J.C. Penney (JCP)
Soros chose late April as an entry point to J.C. Penney, when the stock had been languishing around its second-lowest price in several years for most of the year. It was also shortly after the exit of CEO Ron Johnson, whose turnaround plans had failed to reflect in the company’s financial results in his 17 months on the job.
Many analysts and investors initially read the buy as a vote of confidence. In the second quarter, Soros raised his stake from 7.91% to 19.98 million shares.
Subsequent events called into question whether Soros’ buy was pro-Ackman. It came to light that relations between Ackman and the board were strained at best when Ackman released a letter to the media on Aug. 8 in which he urged the board to replace the company’s CEO more quickly, and suggested former CEO Allen Questrom as the new chairman to lead the search. The board had a pointed response.
“The Board of Directors strongly disagrees with Mr. Ackman and is extremely disappointed that his letter was released to the media at the same time that it was sent to the Board,” said Chairman Thomas Engibous. “Mr. Ackman has been integrally involved in the Board`s activities since he joined two years ago. This includes leading a campaign to appoint the Company`s previous CEO, under whose leadership performance deteriorated precipitously. His latest actions are disruptive and counterproductive at an important stage in the Company`s recovery.”
Then more evidence surfaced that Soros was not in J.C. Penney because of confidence in Ackman. He and Glenview Capital Management both sided with the company in support of the current management team, Chairman Tom Engibous and Chief Executive Officer Mike Ullman, in the tussle, according to Bloomberg.
Another hedge fund, Perry Capital LLC, sided with Ackman and his efforts to replace Ullman and Engibous.
On Aug. 13, Bill Ackman left his position on the board of J.C. Penney. He issued the following statement:
“During my time on the J. C. Penney Board of Directors, I have always advocated for what I believe to be in the best interests of the Company – its stockholders, employees and others. At this time, I believe that the addition of two new directors and my stepping down from the Board is the most constructive way forward for J. C. Penney and all other parties involved.”
It was good news for Soros’ stock. J.C. Penney shares lifted as much as 9% that week.
But the shares’ brief perking up still placed the price nowhere near the $25 per share that Ackman began building his stake at. With a near $500 million loss and the price having declined by approximately half since he started buying, Ackman’s Pershing Square Capital Management sold all 39 million of its J.C. Penney shares on Aug. 27.
Shares responded little to the news, up less than a dollar since at $13.74 on Tuesday. This places George Soros’ average loss at 18%.
J.C. Penney currently trades with a price near a 10-year low and P/S ratio at 0.25, near a three-year low. Its per-share revenue has been in decline for the past five years, and its gross margin has also been in long-term decline, at an average rate of 3.3%. The Piotroski F-Score of J.C. Penny is 1, which is low and implies poor business operation.
See its five-year revenue and net income decline:
Soros’ Herbalife bet has already paid off in spades. Soros – who had in previous year invested in the company – bought an unprecedented 5,039,175 shares. It was his second largest new buy of the second quarter, accounting for 4.89% of the company’s shares outstanding.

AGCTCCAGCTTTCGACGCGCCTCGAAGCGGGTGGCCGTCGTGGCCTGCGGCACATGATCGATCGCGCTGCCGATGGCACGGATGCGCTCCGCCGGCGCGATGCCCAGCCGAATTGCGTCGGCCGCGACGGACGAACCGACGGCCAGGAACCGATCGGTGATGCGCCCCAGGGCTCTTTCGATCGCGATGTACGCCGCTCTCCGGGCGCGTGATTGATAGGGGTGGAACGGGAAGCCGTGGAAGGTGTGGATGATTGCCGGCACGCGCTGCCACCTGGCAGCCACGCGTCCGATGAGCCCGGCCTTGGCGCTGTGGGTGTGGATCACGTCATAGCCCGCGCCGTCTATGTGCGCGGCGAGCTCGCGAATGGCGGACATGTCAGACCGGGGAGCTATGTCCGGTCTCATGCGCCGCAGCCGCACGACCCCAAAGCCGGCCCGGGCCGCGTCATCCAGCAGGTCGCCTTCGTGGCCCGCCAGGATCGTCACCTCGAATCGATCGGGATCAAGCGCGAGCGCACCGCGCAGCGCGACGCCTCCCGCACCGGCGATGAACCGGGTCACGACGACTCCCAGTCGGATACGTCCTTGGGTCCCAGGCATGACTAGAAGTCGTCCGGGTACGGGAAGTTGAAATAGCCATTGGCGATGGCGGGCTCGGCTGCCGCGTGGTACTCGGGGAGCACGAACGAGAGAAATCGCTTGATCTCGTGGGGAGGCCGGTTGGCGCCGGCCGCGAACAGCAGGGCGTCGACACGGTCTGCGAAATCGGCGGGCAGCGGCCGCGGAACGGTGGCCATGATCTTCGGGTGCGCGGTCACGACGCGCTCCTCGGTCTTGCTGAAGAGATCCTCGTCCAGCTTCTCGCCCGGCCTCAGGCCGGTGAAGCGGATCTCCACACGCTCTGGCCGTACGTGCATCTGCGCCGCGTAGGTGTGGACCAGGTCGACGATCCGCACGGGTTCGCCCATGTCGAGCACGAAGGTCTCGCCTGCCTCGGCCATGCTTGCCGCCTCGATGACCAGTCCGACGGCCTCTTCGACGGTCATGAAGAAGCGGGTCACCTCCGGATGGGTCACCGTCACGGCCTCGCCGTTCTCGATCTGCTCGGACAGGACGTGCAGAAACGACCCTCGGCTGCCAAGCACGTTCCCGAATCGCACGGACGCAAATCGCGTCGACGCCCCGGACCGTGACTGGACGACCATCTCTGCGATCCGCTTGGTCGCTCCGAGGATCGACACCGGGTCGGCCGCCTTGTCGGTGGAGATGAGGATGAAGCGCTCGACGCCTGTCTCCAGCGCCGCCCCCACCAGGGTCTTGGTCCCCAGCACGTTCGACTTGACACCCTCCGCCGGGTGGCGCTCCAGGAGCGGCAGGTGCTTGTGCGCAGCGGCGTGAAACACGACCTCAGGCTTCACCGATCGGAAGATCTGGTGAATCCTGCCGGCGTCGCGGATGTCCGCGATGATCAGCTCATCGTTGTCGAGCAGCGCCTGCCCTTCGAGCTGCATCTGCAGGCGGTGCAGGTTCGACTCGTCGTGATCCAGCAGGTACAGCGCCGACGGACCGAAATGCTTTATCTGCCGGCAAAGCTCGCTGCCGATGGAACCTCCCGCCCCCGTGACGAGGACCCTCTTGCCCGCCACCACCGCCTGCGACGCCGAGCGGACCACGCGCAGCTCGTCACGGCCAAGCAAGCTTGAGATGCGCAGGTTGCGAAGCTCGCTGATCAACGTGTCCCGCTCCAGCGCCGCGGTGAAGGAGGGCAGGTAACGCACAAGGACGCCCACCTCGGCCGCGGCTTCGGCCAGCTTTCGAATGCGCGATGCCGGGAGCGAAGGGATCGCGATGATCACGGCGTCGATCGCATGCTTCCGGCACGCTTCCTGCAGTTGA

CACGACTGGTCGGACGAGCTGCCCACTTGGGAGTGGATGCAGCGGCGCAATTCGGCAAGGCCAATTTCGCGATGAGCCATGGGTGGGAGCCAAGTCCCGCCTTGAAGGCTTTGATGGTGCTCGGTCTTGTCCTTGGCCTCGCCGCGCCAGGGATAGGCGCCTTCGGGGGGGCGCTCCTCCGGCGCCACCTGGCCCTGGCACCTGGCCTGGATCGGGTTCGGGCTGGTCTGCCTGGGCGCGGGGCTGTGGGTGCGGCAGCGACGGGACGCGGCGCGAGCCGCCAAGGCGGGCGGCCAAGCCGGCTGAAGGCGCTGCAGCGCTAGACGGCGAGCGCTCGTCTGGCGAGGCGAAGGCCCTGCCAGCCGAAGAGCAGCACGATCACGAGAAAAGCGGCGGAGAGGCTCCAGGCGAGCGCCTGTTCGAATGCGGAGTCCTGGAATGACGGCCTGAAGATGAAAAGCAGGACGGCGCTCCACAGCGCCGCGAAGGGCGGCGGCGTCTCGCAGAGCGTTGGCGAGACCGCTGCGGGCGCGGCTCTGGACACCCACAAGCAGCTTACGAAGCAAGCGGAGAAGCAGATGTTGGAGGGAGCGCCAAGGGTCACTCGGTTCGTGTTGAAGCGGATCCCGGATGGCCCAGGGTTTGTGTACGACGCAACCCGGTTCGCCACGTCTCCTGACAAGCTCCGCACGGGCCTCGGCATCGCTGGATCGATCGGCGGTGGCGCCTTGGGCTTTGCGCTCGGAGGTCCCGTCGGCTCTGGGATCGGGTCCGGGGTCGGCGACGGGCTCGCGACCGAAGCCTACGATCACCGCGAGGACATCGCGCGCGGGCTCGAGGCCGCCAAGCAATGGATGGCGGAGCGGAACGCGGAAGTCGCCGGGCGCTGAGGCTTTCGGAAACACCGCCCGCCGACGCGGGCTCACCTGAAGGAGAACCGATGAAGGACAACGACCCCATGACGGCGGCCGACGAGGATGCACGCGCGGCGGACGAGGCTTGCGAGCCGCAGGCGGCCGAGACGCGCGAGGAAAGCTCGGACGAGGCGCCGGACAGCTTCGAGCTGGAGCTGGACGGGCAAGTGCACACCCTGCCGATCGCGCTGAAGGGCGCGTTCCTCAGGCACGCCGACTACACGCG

He paid on average $43 per share for the holding and has seen a gain of 63% since, with shares at $69.23 Tuesday – a record high.
Ackman announced a short position in Herbalife along with a scathing 300-page report against the company in December 2012. Shares consequently plunged as low as about 39% that month.
Rather than agree with Ackman’s insistence that the $7 billion market cap multi-level marketing company is a fraud and pyramid scheme, however, many noted investors took the dip as an attractive entry point to a profitable company. Steven Cohen, Carl Icahn, Daniel Loeb and Joel Greenblatt all bought Herbalife shares in addition to Soros in the following months.
Ackman last month filed a complaint with the SEC accusing Soros Fund Management of being behind an attempt to short squeeze the stock, sharing his position in the company at an “ideas dinner.”
The company’s dramatic 123% gain this year has also been helped by positive business results. The company announced an 18% increase in revenue from the previous year to $1.2 billion in its second quarter results announced July 29. It marked the fifteenth consecutive quarter of revenue growth for the company. Earnings were $150.7 million, compared to a $132 million profit the previous year. Volume growth year over year was 14%, a company record. "
We reported our fifteenth quarter in a row of double digit top-line growth, reflecting the success that our products and distribution model are having in markets around the world helping to mitigate the adverse effects of the obesity epidemic. The second quarter record results for volume point and net sales were driven by the ongoing engagement of our distributors and consumer demand for our weight loss and nutrition products worldwide," Michael O. Johnson, Herbalife's chairman and CEO said in a statement.
Herbalife’s stock price jump Tuesday is likely due to an analyst report suggesting the possibility of a $2 billion share repurchase and giving the company a $92 price target, according to the LA Times.
Herbalife has also see an expanding operating margin and an acceptable debt level, although it has been issuing new debt over the past three years, in the amount of approximately $718.6 million. The company has a P/S ratio of 1.73, close to a one-year high. Its P/E is 15.7 and P/B is 16.8.
Herbalife’s revenue and earnings history:
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